How a Harrowing Photo of One Woman's Death Became an Iconic Pro-Choice Symbol
by Amanda Arnold
Oct 26 2016
In 1973, Ms. magazine published a haunting photo of a woman named Gerri Santoro, who'd died of a back-alley abortion. At the time, no one could have predicted what an impact it would have on the pro-choice movement, or how many decades later we would still be fighting to keep women from having to seek out illegal procedures.
People knew of Geraldine "Gerri" Santoro's cause of death—an air embolism caused by a back-alley abortion—before they ever knew her name.
On June 8, 1964, the 28-year-old married woman and her lover, Clyde Dixon, checked into Connecticut's now-closed Norwich Motel with no vacation suitcases or change of clothes for an overnight stay. Instead, she brought a catheter and a textbook. Santoro, six and a half months pregnant, was prepared to let Dixon perform her illegal abortion—that is, until she started hemorrhaging during the process and Dixon panicked, abandoning Santoro to bleed to death on the motel floor.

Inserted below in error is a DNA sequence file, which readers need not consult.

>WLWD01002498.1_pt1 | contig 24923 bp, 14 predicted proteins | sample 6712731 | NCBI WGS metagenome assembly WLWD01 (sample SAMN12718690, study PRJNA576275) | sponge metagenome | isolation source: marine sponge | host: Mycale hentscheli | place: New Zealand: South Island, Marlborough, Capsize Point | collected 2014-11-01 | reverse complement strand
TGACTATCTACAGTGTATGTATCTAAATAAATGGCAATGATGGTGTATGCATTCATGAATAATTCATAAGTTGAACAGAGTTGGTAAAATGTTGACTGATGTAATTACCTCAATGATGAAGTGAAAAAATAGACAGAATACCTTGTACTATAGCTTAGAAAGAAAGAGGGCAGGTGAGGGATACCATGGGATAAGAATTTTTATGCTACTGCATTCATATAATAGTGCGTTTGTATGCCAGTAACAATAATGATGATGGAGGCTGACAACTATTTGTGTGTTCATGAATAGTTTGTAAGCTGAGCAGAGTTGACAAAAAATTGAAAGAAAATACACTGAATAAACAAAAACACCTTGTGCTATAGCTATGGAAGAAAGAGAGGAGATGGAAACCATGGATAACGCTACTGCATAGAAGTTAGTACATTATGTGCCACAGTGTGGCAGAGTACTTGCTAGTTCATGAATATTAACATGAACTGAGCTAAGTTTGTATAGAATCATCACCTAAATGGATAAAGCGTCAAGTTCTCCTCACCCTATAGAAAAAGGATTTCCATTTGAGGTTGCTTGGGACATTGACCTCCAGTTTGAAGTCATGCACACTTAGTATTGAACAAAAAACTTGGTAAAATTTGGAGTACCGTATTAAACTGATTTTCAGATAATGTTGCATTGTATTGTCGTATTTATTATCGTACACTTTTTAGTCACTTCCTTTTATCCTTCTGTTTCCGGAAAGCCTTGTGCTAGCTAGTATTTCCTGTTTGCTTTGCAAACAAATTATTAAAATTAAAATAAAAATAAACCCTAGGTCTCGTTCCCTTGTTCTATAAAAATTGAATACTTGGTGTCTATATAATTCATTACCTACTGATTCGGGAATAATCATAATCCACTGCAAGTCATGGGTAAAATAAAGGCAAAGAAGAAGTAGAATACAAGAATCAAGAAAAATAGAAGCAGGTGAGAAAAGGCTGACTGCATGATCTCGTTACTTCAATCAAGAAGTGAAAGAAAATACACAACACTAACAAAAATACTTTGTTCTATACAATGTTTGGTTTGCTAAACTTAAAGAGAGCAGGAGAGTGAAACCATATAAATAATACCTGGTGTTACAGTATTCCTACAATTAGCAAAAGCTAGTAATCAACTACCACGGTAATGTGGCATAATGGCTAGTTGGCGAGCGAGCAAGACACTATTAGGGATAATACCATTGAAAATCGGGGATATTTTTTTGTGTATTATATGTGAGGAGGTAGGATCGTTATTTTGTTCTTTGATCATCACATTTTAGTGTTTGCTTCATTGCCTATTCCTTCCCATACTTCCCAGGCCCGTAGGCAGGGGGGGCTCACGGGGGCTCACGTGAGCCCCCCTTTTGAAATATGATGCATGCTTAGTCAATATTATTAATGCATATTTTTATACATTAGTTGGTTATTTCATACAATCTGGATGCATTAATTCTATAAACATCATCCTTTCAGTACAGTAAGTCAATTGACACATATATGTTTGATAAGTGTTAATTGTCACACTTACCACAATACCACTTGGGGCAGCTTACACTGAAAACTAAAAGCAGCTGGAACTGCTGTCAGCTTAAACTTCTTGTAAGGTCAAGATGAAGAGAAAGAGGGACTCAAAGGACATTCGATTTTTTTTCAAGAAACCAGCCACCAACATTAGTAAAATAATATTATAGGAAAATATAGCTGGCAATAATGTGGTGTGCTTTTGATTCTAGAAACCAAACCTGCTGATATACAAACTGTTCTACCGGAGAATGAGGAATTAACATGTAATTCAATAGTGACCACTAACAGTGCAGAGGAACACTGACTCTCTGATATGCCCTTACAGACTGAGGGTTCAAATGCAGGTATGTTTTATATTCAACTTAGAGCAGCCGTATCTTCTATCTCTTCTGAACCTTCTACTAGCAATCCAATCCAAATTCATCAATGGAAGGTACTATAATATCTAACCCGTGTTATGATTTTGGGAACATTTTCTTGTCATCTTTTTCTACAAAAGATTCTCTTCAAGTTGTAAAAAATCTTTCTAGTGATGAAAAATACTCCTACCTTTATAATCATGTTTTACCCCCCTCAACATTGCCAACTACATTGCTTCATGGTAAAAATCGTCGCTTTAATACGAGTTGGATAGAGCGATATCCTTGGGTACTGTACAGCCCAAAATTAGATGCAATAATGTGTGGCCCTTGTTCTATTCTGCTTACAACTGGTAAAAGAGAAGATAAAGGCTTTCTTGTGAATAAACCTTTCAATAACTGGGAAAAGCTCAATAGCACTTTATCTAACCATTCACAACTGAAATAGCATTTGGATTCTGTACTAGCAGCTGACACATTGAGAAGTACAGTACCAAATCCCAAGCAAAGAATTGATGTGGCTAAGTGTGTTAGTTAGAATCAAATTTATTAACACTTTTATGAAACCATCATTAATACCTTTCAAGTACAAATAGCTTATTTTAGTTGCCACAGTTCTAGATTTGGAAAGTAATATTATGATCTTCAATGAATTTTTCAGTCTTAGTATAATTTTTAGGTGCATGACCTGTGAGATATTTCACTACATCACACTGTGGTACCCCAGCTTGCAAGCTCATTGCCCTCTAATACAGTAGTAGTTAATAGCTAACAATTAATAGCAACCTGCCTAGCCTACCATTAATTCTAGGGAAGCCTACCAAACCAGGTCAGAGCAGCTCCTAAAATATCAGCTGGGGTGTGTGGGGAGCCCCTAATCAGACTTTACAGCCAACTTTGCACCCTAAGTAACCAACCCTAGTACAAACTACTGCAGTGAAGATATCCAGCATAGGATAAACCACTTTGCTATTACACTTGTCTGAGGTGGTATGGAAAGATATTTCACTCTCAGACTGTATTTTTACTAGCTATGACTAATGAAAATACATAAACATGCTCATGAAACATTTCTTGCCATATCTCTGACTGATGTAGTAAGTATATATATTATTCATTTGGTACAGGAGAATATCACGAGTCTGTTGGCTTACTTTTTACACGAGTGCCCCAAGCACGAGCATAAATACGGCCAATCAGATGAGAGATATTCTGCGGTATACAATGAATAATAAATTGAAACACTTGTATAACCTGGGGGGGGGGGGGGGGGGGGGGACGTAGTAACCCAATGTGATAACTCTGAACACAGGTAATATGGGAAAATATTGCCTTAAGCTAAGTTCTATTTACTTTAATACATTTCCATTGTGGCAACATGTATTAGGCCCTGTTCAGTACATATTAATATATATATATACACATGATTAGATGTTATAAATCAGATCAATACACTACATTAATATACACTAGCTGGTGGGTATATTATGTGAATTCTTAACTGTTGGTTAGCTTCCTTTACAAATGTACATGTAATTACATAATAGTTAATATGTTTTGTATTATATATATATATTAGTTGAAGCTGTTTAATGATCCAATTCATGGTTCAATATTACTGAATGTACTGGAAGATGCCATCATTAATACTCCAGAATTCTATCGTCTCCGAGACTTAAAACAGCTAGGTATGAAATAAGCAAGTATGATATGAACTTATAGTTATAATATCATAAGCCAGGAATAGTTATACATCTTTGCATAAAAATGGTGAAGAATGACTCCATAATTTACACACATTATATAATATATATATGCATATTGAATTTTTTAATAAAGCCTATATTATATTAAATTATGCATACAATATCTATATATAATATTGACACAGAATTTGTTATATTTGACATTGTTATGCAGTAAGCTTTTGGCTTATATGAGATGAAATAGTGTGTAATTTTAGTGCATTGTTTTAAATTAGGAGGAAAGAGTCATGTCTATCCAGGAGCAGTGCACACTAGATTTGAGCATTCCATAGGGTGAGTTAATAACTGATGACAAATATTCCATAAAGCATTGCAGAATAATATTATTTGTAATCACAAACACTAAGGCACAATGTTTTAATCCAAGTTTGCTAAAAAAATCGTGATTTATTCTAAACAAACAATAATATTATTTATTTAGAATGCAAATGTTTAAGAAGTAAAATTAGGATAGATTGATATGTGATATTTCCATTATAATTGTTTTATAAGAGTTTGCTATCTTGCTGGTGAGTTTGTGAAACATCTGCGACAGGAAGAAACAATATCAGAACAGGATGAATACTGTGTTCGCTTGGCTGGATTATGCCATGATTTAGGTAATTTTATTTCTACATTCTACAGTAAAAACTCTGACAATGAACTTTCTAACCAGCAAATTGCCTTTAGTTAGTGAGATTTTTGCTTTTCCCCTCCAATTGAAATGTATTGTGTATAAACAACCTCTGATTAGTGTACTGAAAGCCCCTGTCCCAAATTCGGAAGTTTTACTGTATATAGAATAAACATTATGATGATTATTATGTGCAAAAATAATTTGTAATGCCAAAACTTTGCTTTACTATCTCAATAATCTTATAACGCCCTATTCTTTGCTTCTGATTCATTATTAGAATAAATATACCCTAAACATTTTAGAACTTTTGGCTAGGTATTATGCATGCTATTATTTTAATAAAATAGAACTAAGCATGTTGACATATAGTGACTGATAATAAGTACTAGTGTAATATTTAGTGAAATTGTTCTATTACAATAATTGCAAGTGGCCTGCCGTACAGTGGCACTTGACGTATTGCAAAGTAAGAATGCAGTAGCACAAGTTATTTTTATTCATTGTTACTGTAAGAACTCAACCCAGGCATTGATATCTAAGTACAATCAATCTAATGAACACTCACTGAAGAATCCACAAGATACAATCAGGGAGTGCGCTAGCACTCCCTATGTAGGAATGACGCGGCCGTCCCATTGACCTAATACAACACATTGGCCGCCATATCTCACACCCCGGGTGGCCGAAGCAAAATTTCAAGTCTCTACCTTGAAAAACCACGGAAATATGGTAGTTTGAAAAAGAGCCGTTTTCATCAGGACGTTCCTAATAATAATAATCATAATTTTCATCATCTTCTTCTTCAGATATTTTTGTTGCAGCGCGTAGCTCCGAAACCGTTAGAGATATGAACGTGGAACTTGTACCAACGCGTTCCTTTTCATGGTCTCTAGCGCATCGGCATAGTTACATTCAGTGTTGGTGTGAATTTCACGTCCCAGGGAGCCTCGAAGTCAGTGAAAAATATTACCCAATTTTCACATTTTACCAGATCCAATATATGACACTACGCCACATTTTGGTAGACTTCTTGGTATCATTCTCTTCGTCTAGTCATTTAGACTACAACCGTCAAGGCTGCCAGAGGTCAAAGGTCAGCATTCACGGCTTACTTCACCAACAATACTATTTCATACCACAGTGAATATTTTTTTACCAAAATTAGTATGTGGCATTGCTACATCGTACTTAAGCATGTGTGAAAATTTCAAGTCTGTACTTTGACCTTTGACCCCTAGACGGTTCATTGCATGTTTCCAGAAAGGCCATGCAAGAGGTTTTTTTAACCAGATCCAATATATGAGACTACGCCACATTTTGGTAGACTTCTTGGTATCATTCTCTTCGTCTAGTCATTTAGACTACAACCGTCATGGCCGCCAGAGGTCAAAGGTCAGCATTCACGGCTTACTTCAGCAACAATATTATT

Continued at source: Broadly/Vice: https://broadly.vice.com/en_us/article/how-a-harrowing-photo-of-one-womans-death-became-an-iconic-pro-choice-symbol